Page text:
H2-RECEPTOR ANTAGONISTS (H2RAs) — Currently available H2RAs are listed in Table 1. These drugs inhibit the action of histamine at the H2-receptor of the gastric parietal cell, decreasing basal acid secretion and, to a lesser degree, food-stimulated acid secretion. All H2RAs are about equally effective for treatment of PUD and GERD. H2RAs are faster acting than PPIs in relieving symptoms of dyspepsia or GERD, but they are not as effective as PPIs in relieving symptoms or in healing erosive esophagitis. Repeated administration of H2RAs leads to pharmacologic tolerance and has been associated with the development of new dyspeptic symptoms. Rebound acid hypersecretion can occur after stopping H2RAs.
Treat Guidel Med Lett. 2014 Apr;12(140):25-30 | Show Full IntroductionHide Full Introduction

Drugs for Peptic Ulcer Disease and GERD

   
The Medical Letter on Drugs and Therapeutics • September 1, 2011;  (Issue 109)
Peptic ulcer disease (PUD) is usually caused by nonsteroidal anti-inflammatory drugs (NSAIDs) or by infection with Helicobacter pylori. Gastroesophageal reflux disease (GERD) can be caused by...
Peptic ulcer disease (PUD) is usually caused by nonsteroidal anti-inflammatory drugs (NSAIDs) or by infection with Helicobacter pylori. Gastroesophageal reflux disease (GERD) can be caused by transient lower esophageal sphincter relaxation, reduced lower esophageal sphincter tone, hiatal hernia, delayed gastric emptying or hormonal changes due to pregnancy. Acid suppressive therapy is the cornerstone of management for both PUD and GERD.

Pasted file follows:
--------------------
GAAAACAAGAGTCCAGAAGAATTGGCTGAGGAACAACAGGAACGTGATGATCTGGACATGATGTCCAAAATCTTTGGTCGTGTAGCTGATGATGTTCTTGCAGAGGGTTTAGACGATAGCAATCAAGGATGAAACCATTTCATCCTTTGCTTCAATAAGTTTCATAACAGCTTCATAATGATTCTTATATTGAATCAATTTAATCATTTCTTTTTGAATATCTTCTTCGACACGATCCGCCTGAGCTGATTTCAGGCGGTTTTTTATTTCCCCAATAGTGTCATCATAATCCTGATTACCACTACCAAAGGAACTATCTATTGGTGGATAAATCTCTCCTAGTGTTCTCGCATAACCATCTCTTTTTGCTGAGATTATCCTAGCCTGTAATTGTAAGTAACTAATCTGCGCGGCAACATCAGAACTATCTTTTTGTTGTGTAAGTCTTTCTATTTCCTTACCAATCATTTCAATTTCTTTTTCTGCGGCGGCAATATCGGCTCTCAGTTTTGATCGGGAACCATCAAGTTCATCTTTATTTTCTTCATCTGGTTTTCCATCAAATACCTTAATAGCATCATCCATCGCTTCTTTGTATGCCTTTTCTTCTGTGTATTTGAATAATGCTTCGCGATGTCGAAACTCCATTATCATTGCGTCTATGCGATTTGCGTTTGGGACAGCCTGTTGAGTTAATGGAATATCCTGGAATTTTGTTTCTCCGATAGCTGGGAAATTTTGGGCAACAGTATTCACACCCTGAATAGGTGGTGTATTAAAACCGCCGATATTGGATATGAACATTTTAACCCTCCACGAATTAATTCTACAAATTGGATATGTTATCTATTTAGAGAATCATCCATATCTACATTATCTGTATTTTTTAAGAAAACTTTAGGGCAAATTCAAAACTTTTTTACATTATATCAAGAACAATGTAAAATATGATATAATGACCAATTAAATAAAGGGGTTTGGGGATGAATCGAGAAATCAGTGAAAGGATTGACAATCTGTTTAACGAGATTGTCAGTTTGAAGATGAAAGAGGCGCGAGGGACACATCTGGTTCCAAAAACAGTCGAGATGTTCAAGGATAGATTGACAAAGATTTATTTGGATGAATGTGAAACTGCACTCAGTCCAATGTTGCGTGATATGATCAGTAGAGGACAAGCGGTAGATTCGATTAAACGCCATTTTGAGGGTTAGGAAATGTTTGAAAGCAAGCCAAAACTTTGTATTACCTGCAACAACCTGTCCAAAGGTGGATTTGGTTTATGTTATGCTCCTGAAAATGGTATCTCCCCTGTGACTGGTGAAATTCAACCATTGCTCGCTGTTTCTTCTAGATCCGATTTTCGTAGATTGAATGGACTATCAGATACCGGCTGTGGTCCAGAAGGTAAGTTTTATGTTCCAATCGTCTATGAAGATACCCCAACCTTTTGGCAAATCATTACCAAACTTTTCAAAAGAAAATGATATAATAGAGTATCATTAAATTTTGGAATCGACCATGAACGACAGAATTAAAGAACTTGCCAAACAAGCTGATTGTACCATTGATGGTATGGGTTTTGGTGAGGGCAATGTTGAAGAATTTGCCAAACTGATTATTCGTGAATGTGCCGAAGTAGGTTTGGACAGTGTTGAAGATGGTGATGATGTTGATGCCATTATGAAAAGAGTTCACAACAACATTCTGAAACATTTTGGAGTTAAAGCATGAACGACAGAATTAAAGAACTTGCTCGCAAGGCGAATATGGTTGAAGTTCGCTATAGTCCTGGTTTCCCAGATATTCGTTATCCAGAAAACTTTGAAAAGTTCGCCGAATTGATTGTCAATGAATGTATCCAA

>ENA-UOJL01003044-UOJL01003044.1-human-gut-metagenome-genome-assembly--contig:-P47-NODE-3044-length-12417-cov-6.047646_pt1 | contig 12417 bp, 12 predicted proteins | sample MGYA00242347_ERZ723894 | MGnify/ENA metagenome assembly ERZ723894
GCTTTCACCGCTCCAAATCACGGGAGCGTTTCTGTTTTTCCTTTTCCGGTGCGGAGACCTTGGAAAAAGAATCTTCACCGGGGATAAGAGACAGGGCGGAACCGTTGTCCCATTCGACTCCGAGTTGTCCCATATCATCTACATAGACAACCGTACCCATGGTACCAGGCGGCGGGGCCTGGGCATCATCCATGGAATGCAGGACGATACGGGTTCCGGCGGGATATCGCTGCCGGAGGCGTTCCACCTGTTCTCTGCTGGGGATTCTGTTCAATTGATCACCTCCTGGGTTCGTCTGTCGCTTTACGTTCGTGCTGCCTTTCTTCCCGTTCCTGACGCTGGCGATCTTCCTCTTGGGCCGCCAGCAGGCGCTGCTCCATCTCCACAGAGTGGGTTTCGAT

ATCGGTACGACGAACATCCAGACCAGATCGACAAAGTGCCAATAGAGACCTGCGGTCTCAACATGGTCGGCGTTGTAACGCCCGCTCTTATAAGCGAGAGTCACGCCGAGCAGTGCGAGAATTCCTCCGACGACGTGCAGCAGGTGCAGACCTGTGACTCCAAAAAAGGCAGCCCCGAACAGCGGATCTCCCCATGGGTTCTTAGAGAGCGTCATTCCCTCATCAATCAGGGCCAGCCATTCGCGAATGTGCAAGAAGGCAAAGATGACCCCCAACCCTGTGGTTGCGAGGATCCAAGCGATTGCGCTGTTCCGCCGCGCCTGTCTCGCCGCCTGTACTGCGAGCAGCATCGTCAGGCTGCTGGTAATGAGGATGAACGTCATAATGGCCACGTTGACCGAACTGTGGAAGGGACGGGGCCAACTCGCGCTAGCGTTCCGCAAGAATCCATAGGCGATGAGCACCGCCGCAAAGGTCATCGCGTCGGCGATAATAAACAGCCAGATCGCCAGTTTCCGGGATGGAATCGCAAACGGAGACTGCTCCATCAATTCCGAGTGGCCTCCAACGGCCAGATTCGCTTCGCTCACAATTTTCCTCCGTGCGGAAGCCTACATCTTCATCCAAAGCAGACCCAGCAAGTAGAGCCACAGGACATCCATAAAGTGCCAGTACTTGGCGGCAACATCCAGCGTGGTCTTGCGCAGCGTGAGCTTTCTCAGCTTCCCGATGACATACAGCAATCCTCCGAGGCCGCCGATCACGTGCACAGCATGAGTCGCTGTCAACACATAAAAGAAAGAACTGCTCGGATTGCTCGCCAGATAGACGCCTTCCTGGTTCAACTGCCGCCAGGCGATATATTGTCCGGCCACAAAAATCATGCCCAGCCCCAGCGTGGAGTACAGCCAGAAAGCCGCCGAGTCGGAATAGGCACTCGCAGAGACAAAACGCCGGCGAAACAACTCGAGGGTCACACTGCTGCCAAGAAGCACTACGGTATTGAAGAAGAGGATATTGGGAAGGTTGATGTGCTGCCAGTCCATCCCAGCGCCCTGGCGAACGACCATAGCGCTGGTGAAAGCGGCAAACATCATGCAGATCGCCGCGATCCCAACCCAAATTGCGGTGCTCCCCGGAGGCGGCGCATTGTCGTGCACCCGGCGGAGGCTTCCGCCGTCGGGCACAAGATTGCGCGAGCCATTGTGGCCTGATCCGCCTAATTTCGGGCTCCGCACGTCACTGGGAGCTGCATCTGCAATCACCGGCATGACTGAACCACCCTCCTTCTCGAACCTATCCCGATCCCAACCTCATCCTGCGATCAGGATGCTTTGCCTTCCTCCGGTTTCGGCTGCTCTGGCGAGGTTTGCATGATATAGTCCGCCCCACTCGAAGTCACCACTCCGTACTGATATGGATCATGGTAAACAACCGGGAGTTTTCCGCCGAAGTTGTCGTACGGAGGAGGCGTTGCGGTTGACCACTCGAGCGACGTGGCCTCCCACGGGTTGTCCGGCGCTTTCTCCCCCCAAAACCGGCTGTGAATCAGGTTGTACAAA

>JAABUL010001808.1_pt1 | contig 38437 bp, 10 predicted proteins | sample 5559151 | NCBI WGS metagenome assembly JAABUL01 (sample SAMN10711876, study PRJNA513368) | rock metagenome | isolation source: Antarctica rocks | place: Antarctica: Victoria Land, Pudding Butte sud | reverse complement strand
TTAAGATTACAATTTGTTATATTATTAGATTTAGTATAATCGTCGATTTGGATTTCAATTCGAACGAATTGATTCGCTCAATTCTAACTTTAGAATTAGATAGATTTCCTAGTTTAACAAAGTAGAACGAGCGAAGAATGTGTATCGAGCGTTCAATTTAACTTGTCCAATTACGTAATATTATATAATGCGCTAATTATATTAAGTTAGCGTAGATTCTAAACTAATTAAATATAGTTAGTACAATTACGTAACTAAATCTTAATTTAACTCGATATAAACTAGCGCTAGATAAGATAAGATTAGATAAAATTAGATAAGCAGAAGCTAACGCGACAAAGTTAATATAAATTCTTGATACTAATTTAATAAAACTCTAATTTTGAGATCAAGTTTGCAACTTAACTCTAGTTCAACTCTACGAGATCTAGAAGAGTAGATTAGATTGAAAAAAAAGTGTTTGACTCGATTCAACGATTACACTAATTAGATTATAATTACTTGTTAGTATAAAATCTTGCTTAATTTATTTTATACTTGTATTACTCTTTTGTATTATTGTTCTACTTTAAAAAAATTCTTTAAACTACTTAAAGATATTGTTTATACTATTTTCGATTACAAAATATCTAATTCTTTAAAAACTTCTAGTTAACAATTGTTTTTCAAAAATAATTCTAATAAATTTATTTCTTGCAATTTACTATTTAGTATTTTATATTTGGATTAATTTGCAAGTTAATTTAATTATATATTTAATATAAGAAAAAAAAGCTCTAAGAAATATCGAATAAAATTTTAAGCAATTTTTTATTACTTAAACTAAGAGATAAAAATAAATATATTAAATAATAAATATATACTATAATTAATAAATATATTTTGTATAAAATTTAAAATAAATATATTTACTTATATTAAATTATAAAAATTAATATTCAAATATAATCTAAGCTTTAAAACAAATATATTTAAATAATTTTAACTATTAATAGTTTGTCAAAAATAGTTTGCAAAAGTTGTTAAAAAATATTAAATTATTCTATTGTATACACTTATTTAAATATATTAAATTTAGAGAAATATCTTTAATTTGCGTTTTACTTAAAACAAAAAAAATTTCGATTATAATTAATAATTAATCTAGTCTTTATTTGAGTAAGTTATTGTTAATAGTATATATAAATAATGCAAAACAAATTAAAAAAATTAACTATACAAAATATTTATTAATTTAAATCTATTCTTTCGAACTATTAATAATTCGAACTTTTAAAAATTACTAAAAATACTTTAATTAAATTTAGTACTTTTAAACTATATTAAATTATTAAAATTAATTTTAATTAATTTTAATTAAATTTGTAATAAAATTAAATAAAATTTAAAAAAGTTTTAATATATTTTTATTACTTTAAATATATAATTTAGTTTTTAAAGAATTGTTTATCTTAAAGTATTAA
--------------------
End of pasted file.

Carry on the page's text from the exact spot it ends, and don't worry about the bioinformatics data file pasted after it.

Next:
Treat Guidel Med Lett. 2011 Sep;9(109):55-60 | Show Full IntroductionHide Full Introduction

Primary Prevention of Ulcers in Patients Taking Aspirin or NSAIDs

   
The Medical Letter on Drugs and Therapeutics • March 8, 2010;  (Issue 1333)
Aspirin and other nonsteroidal anti-inflammatory drugs (NSAIDs) are common causes of peptic ulcer disease. Patients infected with Helicobacter pylori who take aspirin or another NSAID have an especially high...
Aspirin and other nonsteroidal anti-inflammatory drugs (NSAIDs) are common causes of peptic ulcer disease. Patients infected with Helicobacter pylori who take aspirin or another NSAID have an especially high risk. Drugs that have been tried for prevention of ulcers in patients taking NSAIDs including H2-receptor antagonists, proton pump inhibitors (PPIs), aluminum- or magnesium-containing antacids, the prostaglandin misoprostol (Cytotec, and others), and antibiotics to eradicate H. pylori.

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Med Lett Drugs Ther. 2010 Mar 8;52(1333):17-9 | Show Full IntroductionHide Full Introduction

Dexlansoprazole (Kapidex) for GERD and Erosive Esophagitis